Unread 07-22-2021, 07:24 AM
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Sarah-Jane Crowson Sarah-Jane Crowson is offline
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Hi,

I just wanted to leap in quickly to say that I think the last lines, for me, provoke empathy with the speaker, and that's important. The speaker becomes human, not just offended and grumpy & appalled, but soft and warm and wanting.

I also thought it might be useful to share that although 'Fat old women' is, for me, the better title, it's really good to know (and important, I think) that this is a real-life conversation.

That shocks, and it also means that the poem can't be accused of ageism (just from a different direction old-young rather than young-old).

I'd consider having the tite as FOW & then stating that this was a conversation overheard underneath in italics.

In terms of descriptions of subsets of the population, 'hipster' works for me, but it's quite often used in a derogative manner too. So, I'm not sure. If I can think of any terms that might work in its stead I'll come back.

Sarah-Jane
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  #17  
Unread 07-22-2021, 07:46 AM
Susan McLean Susan McLean is online now
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Sarah, I have taken your advice (and John's) on changing the title. One reason I want to retain "hipster," even though it is not really a word I use, is that the term implies a desire to be trendy and fit in with the trendy crowd, which of course requires a rejection of anything that is not trendy. There is a certain hardness to the attitude of the young woman, which is contrasted with the physical and emotional softness of the speaker (although you rightly identify that she is also offended).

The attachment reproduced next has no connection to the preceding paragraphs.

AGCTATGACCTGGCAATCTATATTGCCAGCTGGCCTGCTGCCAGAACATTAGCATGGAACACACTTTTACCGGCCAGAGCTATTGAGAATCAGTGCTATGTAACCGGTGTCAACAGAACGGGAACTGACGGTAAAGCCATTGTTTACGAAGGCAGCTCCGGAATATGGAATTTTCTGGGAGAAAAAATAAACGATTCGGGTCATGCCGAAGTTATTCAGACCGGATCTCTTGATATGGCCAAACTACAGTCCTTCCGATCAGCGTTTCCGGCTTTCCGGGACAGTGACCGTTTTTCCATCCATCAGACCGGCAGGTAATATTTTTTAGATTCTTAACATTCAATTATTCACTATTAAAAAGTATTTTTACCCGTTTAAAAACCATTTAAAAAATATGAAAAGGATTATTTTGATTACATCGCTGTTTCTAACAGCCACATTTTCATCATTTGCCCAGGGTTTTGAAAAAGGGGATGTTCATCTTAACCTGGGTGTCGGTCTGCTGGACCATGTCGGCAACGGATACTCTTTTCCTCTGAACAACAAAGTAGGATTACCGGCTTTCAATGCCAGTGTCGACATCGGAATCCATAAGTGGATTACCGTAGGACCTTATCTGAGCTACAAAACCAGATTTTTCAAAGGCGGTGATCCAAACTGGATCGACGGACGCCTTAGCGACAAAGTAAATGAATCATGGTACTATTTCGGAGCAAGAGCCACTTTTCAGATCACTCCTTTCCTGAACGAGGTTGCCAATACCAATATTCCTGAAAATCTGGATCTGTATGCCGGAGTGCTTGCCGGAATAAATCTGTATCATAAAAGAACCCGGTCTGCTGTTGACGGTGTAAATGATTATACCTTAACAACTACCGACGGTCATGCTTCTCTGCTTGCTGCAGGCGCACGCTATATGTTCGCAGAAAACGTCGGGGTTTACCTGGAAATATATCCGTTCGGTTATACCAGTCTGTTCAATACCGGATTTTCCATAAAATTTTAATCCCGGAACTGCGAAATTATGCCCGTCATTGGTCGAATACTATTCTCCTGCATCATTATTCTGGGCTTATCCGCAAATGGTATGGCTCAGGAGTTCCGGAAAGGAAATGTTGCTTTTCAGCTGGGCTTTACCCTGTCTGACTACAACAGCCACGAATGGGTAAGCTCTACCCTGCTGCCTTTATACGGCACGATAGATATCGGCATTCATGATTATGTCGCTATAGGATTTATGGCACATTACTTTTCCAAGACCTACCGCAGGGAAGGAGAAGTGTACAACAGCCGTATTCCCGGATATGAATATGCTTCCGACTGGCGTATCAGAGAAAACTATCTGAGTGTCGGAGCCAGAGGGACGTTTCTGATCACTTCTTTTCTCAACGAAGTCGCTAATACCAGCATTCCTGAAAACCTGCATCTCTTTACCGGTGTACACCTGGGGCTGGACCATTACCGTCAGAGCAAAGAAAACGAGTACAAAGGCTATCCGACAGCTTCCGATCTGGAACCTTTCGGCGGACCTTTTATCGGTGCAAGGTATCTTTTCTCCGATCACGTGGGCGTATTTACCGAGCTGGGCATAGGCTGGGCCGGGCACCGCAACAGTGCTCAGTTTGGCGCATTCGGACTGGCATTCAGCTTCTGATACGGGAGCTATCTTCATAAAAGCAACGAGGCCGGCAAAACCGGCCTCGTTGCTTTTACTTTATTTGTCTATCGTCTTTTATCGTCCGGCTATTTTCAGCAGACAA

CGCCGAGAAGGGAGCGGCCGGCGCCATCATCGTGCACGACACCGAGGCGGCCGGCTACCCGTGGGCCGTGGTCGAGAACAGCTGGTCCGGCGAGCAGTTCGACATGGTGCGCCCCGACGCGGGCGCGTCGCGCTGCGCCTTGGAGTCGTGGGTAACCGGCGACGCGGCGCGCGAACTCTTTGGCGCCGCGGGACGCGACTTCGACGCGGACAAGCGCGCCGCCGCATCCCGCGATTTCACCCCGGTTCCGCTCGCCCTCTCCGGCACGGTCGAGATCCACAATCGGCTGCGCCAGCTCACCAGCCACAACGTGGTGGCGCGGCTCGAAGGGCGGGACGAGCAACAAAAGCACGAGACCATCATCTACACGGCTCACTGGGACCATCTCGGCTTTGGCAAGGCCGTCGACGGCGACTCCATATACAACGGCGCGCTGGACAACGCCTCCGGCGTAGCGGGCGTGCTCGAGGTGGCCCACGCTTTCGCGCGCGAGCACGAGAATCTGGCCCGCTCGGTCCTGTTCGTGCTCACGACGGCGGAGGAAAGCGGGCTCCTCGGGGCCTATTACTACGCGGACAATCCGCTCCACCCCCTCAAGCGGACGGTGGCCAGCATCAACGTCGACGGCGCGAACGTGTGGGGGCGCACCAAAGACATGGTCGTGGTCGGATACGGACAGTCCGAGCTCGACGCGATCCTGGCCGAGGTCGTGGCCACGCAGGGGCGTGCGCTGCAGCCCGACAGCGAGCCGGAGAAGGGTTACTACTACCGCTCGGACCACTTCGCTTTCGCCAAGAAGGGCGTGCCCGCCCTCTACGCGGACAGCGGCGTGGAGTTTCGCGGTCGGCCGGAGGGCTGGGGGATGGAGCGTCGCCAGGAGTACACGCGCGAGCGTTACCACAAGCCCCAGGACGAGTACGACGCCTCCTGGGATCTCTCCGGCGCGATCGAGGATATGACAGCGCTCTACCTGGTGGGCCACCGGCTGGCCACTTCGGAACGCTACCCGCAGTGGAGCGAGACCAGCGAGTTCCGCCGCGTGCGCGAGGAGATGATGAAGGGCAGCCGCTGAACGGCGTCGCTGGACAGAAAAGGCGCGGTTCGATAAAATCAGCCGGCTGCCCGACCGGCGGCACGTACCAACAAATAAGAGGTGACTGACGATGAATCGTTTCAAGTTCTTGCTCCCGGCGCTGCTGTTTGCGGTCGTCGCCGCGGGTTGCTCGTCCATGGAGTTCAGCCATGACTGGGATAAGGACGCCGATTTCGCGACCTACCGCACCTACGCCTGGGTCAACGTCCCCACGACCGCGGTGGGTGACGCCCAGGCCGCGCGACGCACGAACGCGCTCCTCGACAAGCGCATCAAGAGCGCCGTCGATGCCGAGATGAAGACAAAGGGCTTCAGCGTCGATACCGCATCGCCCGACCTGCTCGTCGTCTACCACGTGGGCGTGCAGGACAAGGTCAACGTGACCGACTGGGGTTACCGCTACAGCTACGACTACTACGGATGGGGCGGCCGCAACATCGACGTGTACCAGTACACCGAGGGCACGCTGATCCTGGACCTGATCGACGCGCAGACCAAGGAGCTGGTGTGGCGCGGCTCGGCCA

Susan
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  #18  
Unread 07-22-2021, 07:56 AM
mignon ledgard mignon ledgard is offline
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Default Susan McLean - Fat Old Women

Susan!

I am chuckling. But please, don't change the title! It beckons. I know.
I'm a fat old woman.

Still chuckling,
~mignon
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  #19  
Unread 07-22-2021, 09:34 AM
Jesse Anger Jesse Anger is offline
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Pretty solid poem, Susan. I count five beats across the board, no worries there. But, hipster definitely isn't the right word here.

As was mentioned, hipsters are late 30's early 40's by now - what's creating the problem, though, is the politics. Hipsters are almost certainly progressives who would never complain about masks.

Perhaps one of the generational designations would work:

millennial, or even better, zoomer. Thing is even those are too vague.

Consider searching up the terms: based, chad, and chud...

Bless,

J
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  #20  
Unread 07-22-2021, 11:54 AM
Susan McLean Susan McLean is online now
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Jesse, I appreciate your wider knowledge of correct terminology, but I think it is part of the characterization of the speaker that she would use the wrong term, not knowing any of the more accurate ones. It is good to learn that you can hear the five beats per line.

Susan